A heartfelt warning from Michelle Singletary (WA Post)

This essay was sent in the Washington Post Personal Finance email sent out by Michelle Singletary every Thursday. I personally believe it is absolutely on-point. If your revolving credit cards are not automatically paid in full each month, it’s not prudent to shop on Black Friday or Cyber Monday. There are other ways to celebrate other than spending cash you don’t have.

Do not go shopping on Black Friday or Cyber Monday, if you have revolving credit card debt

In this Nov. 23, 2018 photo, shoppers fill Woodfield Mall in Schaumburg, Ill. The mall, located in the Chicago suburbs, is scaling back its Black Friday hours this year, ending the mall’s recent run of all-night marathons to kick off the holiday shopping season. (Bev Horne/Daily Herald via AP)

You may already be planning how to take advantage of the many Black Friday sales.

But I’m making a passionate plea for you to reconsider this annual consumer tradition if you have credit card debt.

Do not go shopping for items that are not a necessity if you aren’t paying off your credit card bill every month.

And for you folks who may argue you’ve “saved” for the sales, my directive remains the same. If you are carrying credit card debt, you should still stay home. And, don’t shop online either. Your Christmas Club account money would be better used paying down your debt.

I recently issued this challenge to a group of couples in a class I teach about managing money in your marriage: If you have credit card debt, don’t spend anything for Christmas.

One wife gasped and clutched her heart. Her reactions caused lots of laughter.

But I was very serious.

I’m concerned about people’s debt load after reading the third-quarter report on household debt and credit by the Federal Reserve Bank of New York’s Center for Microeconomic Data. The Fed reported that total household debt increased by $92 billion to $13.95 trillion.

The report also noted that delinquency rates grew in the third quarter, with 4.8 percent of outstanding debt in some stage of delinquency.

The Fed said of the $667 billion of debt that is delinquent, $424 billion is at least 90 days late, or “severely derogatory.” This includes debt that has been charged off but is still being sought by lenders.

Maybe you aren’t delinquent on your credit card bills, but you’re just making the minimum monthly payments. Or, perhaps you are making a dent in the debt; if so, good for you. However, you shouldn’t be holiday shopping until all the debt is gone.

Bankrate.com survey found that 63 percent of U.S. adults say they have felt pressure to overspend on gifts or travel during this time of year. And when is the pressure felt the most?

You would be right if you guessed November, which is when the shopping guides, holiday commercials and sales go into overdrive to entice people to conspicuously consume. Throngs of people race to snatch discounted items on Black Friday and Cyber Monday, which this year falls on Dec. 2.

survey by CreditCards.com found that 61 percent of consumers who carry a credit card balance are willing to add to this debt for the holiday season. And millennials were more likely than older adults to justify adding to their debt because it’s the holidays.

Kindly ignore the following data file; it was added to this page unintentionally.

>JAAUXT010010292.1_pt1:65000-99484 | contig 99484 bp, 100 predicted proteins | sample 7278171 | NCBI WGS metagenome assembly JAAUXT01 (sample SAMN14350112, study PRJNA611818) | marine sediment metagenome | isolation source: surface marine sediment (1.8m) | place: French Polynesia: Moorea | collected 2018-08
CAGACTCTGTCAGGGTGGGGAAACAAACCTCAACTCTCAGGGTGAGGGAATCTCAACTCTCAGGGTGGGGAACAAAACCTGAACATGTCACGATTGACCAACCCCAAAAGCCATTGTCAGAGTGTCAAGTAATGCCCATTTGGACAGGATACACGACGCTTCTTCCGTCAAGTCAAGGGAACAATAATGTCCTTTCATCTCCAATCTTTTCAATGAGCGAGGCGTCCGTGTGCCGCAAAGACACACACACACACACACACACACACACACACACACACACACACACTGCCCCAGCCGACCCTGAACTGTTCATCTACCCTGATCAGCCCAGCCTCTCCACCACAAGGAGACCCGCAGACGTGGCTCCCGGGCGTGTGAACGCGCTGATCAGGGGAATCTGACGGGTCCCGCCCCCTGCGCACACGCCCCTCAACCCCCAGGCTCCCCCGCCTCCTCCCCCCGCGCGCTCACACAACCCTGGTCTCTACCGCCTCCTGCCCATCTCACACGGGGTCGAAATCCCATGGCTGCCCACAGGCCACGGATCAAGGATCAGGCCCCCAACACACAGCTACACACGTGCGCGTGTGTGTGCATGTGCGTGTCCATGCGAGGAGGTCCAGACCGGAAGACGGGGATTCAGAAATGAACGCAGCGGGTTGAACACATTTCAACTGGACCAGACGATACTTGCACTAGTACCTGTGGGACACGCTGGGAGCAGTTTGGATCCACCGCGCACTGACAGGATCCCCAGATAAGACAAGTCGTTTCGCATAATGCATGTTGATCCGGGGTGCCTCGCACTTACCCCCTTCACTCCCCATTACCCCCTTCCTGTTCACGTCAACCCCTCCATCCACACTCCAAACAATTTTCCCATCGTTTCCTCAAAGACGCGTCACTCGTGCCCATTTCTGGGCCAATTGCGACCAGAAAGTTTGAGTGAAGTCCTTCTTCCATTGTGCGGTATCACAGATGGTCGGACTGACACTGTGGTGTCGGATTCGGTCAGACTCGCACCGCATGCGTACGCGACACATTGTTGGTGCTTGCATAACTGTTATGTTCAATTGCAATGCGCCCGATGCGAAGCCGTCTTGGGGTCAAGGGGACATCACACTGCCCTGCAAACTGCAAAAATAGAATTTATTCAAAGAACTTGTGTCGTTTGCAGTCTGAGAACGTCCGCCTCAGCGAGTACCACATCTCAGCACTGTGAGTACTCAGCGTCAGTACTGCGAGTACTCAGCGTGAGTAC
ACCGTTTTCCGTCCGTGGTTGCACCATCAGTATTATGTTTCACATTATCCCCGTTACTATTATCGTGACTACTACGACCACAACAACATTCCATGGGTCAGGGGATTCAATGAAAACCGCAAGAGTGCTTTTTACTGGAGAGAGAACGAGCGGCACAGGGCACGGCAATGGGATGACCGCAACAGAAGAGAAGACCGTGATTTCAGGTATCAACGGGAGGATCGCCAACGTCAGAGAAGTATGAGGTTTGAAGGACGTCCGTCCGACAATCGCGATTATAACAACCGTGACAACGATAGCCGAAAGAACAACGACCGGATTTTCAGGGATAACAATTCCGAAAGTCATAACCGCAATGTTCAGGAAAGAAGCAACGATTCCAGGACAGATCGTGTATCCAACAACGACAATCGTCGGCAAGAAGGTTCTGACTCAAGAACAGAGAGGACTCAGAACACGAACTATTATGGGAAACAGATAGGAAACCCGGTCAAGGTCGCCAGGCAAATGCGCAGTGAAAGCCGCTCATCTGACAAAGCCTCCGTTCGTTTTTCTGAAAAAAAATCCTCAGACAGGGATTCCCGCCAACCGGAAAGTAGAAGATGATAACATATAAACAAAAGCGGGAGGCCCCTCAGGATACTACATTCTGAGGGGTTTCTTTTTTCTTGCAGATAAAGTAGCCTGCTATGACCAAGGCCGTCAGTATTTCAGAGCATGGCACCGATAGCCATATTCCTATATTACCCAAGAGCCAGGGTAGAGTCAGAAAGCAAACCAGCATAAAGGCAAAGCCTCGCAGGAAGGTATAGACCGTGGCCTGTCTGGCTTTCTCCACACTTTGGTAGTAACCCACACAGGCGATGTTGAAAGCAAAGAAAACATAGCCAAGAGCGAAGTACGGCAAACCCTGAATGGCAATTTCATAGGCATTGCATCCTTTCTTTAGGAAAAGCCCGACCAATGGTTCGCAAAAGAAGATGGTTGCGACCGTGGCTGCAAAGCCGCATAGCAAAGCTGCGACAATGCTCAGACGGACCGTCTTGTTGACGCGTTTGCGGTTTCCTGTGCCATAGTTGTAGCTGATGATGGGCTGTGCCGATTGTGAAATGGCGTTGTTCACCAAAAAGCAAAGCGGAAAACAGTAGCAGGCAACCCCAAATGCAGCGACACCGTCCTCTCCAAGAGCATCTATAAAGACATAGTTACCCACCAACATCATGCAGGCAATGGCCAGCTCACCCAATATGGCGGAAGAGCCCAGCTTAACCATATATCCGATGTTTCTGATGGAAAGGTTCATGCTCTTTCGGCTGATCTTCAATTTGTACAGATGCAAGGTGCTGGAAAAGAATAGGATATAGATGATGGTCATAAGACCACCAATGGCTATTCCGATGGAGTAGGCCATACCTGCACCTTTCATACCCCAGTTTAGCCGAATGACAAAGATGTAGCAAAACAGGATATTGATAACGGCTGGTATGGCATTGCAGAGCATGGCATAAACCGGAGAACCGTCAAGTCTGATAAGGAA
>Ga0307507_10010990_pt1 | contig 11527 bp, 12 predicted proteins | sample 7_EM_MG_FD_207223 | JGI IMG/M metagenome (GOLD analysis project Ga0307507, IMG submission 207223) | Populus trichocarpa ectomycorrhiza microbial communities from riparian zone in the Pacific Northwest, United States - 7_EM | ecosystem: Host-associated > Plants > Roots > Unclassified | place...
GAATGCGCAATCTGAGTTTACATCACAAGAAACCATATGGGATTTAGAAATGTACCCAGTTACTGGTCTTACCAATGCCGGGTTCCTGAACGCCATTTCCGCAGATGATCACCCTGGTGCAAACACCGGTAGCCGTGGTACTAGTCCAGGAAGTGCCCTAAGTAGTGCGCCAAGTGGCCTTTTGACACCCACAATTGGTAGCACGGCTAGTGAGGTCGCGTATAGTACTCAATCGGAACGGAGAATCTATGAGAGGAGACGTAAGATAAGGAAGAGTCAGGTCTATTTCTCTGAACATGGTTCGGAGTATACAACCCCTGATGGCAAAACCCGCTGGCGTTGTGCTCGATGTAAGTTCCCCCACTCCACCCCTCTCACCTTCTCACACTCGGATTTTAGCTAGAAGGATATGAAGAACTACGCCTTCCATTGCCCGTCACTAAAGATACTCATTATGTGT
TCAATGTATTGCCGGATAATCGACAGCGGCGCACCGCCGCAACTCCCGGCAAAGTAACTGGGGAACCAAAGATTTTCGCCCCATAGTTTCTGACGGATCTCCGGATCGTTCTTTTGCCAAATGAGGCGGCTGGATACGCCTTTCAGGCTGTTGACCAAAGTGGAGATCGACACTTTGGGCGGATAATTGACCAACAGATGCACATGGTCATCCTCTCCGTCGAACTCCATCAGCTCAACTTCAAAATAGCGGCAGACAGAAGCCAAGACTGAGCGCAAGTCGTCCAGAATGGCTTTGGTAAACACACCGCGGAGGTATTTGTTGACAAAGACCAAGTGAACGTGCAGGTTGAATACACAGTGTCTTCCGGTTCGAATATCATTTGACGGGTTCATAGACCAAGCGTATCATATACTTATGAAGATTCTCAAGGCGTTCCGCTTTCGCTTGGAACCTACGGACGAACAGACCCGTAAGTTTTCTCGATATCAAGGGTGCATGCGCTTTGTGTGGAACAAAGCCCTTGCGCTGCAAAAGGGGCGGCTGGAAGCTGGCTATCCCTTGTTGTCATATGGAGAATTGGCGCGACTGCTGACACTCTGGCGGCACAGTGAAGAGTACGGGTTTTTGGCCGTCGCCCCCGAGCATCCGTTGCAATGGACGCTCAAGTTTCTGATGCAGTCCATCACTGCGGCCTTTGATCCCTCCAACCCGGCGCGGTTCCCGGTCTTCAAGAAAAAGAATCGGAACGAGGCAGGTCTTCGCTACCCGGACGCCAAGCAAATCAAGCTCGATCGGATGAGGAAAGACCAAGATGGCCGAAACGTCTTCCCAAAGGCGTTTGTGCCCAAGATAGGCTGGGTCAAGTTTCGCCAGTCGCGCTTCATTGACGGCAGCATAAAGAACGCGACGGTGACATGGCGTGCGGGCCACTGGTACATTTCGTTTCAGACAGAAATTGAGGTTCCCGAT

If you want to get out of debt, continuing to use a credit card that has a balance you can’t pay off makes no sense. As the expression goes, “If you find yourself in a hole, stop digging.”“

I was surprised at how many people are in denial regarding their debt,” said CreditCards.com industry analyst Ted Rossman. “Credit cards typically charge anywhere from 17 to 25 percent. Would you make the same buying decisions if every item you bought cost 17 to 25 percent more? Because that’s essentially what you’re doing when you carry credit card debt.”

Sixty-five percent of cardholders with children under 18 are willing to accumulate credit card debt this holiday season, according to the CreditCards.com survey.

I understand that the holidays inspire generosity, or guilt buying. You don’t want to disappoint the people you love. But debt puts a drag on your budget. The credit card payments prevent you from building a sufficient emergency fund. Or, your retirement savings suffer.

Try something different this year. Don’t go shopping in an effort to please people who pretty much have everything they need.

Pass on holiday hosting if it means you’ll have to add to your credit card debt to entertain. In the Bankrate.com survey, 36 percent of the people who host holiday parties felt pressure to spend more than they intended.

Several years ago on Twitter someone started the hashtag “#BlackFridayIn3Words.” Here’s what some people wrote:
— “Jingle Bell Broke”
— “Crazy consumer consumption”
— “No more stuff”
— “American Shopping Olympics”
— “Spend less. Really.”
— “Watch that debt.”

“I don’t want to sound like Scrooge and tell people they can’t have any fun this holiday season or visit their family or give presents,” Rossman said. “But I do think you need to be smart about it. Everybody wants to have a great holiday season, and they should. But they don’t need to go into debt to do so. Too many people are financing gifts on expensive credit cards. This is especially common among parents, which I understand because holidays with kids are magical, but you still shouldn’t break your budget.”

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